• Speaking of Big Finish, it’s worth noting they were the first to do a performed multi-Master story, with last year featuring Geoffrey Beevers’ desiccated incarnation from “The Keeper Of Traken” teaming up with the company’s original incarnation, played by Capaldi’s Thick Of It costar Alex Macqueen. I still hold out the faintest hope Macqueen’s Master could someday pop up in the actual show, or perhaps this is just something to wait for if and when Capaldi ever revives his Doctor on audio. Oh, and the other new series Master hasn’t been left out of the fun, as Big Finish just announced Derek Jacobi is reviving his Master for a series set during the Time War. It’s a good time for everyone’s favorite evil Time Lord, is what I’m saying.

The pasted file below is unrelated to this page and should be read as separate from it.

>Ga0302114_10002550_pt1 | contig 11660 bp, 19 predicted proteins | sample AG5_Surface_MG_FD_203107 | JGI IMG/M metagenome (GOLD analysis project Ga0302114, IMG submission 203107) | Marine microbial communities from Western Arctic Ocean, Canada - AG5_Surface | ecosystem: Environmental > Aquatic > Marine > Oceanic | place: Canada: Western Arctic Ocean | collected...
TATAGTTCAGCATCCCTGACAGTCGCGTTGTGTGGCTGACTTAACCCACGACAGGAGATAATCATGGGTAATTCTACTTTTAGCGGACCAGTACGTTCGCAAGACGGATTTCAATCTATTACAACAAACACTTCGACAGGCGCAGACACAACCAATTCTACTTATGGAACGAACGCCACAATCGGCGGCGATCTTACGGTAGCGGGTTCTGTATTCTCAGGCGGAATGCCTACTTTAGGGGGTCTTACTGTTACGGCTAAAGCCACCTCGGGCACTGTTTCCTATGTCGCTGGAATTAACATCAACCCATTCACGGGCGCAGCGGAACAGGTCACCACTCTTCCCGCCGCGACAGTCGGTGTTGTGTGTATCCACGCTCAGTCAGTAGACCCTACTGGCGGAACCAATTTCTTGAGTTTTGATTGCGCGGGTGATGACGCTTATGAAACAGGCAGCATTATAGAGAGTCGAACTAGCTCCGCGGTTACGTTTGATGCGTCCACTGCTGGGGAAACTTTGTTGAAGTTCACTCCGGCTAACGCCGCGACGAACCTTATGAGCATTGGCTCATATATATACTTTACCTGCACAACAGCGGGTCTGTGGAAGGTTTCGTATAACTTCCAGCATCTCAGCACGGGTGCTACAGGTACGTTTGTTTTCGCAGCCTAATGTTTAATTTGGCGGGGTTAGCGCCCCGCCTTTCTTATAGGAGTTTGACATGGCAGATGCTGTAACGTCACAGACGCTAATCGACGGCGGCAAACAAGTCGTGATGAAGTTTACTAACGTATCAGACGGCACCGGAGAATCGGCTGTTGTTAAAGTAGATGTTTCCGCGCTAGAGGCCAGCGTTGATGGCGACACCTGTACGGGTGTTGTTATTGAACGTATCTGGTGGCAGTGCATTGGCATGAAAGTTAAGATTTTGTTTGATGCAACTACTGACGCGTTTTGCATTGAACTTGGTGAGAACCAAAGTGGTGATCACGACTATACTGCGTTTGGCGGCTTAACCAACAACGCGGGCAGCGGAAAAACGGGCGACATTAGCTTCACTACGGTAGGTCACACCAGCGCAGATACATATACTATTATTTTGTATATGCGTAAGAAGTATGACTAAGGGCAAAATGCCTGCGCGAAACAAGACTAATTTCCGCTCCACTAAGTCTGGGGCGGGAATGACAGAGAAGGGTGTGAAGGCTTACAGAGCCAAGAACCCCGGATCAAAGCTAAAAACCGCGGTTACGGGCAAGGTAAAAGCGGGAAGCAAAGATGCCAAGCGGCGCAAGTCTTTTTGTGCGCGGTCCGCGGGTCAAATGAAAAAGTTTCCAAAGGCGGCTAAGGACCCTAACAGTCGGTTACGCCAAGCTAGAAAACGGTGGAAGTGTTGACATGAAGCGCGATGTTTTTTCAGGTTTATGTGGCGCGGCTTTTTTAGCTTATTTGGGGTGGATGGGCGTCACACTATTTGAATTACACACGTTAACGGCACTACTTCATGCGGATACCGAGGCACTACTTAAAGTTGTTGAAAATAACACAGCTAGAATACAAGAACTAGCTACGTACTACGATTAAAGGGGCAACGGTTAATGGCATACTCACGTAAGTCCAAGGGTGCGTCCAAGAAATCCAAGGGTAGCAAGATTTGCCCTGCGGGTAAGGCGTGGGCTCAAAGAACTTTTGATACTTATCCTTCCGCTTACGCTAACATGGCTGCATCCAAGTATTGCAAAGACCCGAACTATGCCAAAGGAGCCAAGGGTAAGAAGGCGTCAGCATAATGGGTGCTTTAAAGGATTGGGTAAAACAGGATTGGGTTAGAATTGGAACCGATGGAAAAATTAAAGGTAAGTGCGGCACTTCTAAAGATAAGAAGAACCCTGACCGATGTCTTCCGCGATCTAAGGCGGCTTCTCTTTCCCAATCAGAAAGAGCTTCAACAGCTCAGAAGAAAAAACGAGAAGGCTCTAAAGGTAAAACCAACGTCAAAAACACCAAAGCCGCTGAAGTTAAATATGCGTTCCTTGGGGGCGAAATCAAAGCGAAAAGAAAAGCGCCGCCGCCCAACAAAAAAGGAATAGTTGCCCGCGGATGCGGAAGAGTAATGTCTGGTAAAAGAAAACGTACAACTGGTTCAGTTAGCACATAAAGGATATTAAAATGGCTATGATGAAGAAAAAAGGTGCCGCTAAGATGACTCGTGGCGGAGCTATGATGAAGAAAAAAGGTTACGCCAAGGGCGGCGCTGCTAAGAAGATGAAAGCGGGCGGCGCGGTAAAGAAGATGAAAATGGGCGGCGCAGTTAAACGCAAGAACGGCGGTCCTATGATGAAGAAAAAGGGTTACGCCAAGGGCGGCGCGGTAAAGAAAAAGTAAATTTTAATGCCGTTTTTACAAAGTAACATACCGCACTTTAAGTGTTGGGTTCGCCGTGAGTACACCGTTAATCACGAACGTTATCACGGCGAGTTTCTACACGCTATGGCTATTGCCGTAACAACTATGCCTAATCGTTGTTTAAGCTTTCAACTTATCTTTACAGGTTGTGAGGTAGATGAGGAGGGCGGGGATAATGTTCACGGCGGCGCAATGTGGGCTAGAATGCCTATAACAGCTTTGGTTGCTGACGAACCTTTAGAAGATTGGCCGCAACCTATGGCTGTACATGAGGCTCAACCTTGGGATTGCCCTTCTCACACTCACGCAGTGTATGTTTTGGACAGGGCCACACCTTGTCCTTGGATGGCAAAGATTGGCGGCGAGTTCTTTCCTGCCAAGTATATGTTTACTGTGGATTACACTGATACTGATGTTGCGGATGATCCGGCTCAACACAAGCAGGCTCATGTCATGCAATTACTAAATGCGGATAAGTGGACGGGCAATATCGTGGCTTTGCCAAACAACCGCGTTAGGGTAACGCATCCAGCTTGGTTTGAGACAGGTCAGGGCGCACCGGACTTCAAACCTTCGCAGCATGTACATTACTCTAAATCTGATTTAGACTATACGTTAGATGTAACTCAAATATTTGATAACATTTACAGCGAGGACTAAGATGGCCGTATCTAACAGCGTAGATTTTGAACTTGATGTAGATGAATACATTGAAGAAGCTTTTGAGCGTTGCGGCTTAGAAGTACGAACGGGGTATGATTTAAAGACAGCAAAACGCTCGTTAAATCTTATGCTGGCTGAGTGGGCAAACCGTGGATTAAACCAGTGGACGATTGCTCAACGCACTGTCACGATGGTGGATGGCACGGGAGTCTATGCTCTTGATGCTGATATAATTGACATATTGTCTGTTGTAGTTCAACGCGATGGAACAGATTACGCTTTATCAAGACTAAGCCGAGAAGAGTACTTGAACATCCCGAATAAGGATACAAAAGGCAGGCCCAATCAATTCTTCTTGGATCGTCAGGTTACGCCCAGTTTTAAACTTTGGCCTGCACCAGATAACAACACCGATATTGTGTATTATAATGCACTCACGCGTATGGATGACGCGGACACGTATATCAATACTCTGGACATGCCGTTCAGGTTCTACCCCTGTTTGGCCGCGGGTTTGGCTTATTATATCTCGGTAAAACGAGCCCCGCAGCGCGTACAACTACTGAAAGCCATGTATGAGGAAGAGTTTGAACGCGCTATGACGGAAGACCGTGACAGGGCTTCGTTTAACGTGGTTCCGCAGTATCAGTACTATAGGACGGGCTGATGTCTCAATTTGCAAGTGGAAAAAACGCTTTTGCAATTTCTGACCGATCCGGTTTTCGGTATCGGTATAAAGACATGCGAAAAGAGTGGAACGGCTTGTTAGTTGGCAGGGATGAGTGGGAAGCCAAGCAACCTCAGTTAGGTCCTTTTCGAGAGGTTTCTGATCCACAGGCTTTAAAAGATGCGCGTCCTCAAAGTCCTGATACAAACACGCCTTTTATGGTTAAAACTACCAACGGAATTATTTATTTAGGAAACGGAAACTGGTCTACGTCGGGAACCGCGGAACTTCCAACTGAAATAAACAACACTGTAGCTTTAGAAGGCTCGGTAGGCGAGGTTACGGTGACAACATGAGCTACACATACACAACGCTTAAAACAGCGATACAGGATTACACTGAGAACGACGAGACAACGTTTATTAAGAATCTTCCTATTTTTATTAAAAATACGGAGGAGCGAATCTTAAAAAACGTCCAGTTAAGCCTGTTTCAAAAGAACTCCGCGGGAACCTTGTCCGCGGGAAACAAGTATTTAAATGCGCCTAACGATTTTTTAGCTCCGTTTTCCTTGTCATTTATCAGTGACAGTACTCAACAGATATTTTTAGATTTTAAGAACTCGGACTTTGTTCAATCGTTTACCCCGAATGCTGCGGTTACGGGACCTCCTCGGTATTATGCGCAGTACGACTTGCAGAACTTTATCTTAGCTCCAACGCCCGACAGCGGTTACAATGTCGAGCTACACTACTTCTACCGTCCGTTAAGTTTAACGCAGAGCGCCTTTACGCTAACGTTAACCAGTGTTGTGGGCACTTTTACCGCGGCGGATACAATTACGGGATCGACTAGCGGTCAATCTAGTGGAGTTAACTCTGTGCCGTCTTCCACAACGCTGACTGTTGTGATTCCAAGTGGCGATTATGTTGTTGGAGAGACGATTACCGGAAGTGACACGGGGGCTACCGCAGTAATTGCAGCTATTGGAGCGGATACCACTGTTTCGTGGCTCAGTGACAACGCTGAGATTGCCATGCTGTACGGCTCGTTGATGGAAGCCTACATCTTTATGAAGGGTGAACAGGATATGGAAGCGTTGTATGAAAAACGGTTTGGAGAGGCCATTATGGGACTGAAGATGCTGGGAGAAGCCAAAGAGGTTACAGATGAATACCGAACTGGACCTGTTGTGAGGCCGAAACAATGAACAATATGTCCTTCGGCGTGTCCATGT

• The Doctor and Bill’s little conversations are some of my favorite interactions between Doctor and companion ever, with tonight’s back-and-forth on Time Lords and gender a particular highlight. Anytime a flummoxed Doctor tells Bill to shut up is a good moment in my book.